It was inspired by the guy sitting behind me talking loudly on his cell phone about being excited to go back to Hawaii from a semester stay in London. He was stuck in San Francisco waiting for his connecting flight. He kept talking about how warm it was in the airport. I thought about how relative warmth or cold is to people based on where they are from. Here I was wearing a sweater and chastising myself for choosing to wear sandals. I was cold the entire flight over, and I had all my closed toe shoes in my checked bag. I think he noticed I was listening in, becuase he moved a few rows over and started talking more quietly. Oops. If I ever thought I might run into him again I might have been embarassed, but there is zero chance of that, and if he meant for his conversation to be private he might not want to be shouting into a phone in a room full of people. Just saying.

When they finally announced our flight would be boarding, a collective sigh went up, along with a few cheers.

This flight was completely full, and it was one of the larger planes. I waited 20 minuites for my group to be allowed to board. I crammed into the window seat with a magical view of the engine. This flight would be nearly 4 hours, crossing 2 time zones. It took forever to taxi onto the runway, but when we finally, finally took off the excitement of being on our way  again took over, keeping me from sleep.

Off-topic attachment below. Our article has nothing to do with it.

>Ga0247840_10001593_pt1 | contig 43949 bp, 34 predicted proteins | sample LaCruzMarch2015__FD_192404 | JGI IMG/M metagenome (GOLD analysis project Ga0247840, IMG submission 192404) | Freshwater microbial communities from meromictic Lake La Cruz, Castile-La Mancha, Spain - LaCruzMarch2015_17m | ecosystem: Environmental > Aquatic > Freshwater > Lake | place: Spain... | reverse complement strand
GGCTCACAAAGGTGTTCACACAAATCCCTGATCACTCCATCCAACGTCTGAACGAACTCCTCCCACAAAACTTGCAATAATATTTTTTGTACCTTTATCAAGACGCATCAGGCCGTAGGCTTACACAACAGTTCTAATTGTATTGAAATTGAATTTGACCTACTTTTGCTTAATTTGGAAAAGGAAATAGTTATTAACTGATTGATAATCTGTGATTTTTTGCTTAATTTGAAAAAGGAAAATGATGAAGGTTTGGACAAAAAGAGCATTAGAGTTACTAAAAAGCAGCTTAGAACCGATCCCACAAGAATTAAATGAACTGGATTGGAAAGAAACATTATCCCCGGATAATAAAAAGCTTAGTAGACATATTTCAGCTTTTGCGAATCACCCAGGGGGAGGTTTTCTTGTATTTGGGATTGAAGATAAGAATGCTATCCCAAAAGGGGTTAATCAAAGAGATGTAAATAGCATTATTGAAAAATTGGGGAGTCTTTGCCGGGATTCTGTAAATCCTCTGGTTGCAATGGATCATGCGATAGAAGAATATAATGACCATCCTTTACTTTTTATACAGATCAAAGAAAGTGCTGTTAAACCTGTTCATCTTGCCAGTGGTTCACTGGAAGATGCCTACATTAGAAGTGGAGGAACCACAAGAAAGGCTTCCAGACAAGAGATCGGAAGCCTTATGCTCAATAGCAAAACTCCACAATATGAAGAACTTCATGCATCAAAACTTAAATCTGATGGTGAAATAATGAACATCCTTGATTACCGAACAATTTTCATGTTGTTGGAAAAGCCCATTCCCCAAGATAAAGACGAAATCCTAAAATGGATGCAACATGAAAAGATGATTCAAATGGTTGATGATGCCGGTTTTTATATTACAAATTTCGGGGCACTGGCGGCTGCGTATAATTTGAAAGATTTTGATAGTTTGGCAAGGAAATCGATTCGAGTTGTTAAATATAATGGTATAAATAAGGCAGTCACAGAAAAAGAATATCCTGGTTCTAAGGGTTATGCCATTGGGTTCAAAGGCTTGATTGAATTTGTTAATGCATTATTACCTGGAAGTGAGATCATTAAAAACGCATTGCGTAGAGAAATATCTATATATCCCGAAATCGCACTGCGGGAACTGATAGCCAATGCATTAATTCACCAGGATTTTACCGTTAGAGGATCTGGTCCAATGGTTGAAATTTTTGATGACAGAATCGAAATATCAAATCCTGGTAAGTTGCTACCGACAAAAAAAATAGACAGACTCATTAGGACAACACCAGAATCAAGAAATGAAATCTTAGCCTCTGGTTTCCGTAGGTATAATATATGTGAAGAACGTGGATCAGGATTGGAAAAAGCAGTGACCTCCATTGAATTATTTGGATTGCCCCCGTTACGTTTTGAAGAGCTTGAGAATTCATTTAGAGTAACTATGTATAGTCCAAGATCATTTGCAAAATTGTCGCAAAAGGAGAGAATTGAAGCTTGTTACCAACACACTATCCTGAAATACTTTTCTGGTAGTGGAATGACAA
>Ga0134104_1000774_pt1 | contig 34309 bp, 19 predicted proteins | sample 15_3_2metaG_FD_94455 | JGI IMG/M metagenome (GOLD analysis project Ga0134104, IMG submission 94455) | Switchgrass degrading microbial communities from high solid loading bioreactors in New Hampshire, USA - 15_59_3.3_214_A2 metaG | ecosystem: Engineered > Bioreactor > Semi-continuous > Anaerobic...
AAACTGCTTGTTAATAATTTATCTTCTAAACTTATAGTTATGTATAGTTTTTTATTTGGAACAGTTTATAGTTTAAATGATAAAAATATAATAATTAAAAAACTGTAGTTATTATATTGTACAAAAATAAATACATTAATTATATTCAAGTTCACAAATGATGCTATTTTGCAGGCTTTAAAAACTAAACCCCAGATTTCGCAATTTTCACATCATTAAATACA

I was over being crammed next to two silent strangers, sitting next to a noisy engine, and having ice cold air blasted at my feet before it even began to get dark outside my plane window. At that point, we still had two hours of travel ahead. I hadn’t bought a snack on the airplane because it was way overpriced, and I was afraid sliding my debit card would lock it up for my husband back home (we have been having an issue with our bank thinking everything we do is unauthorized, even though I have told them my husband’s job cover’s three counties. They lock our card and we have to call to unlock it before we can access our funds. Can’t do that from a plane.) So I was really hungry, really cold, and really tired. Travel is not nearly as glamorous as I thought it would be.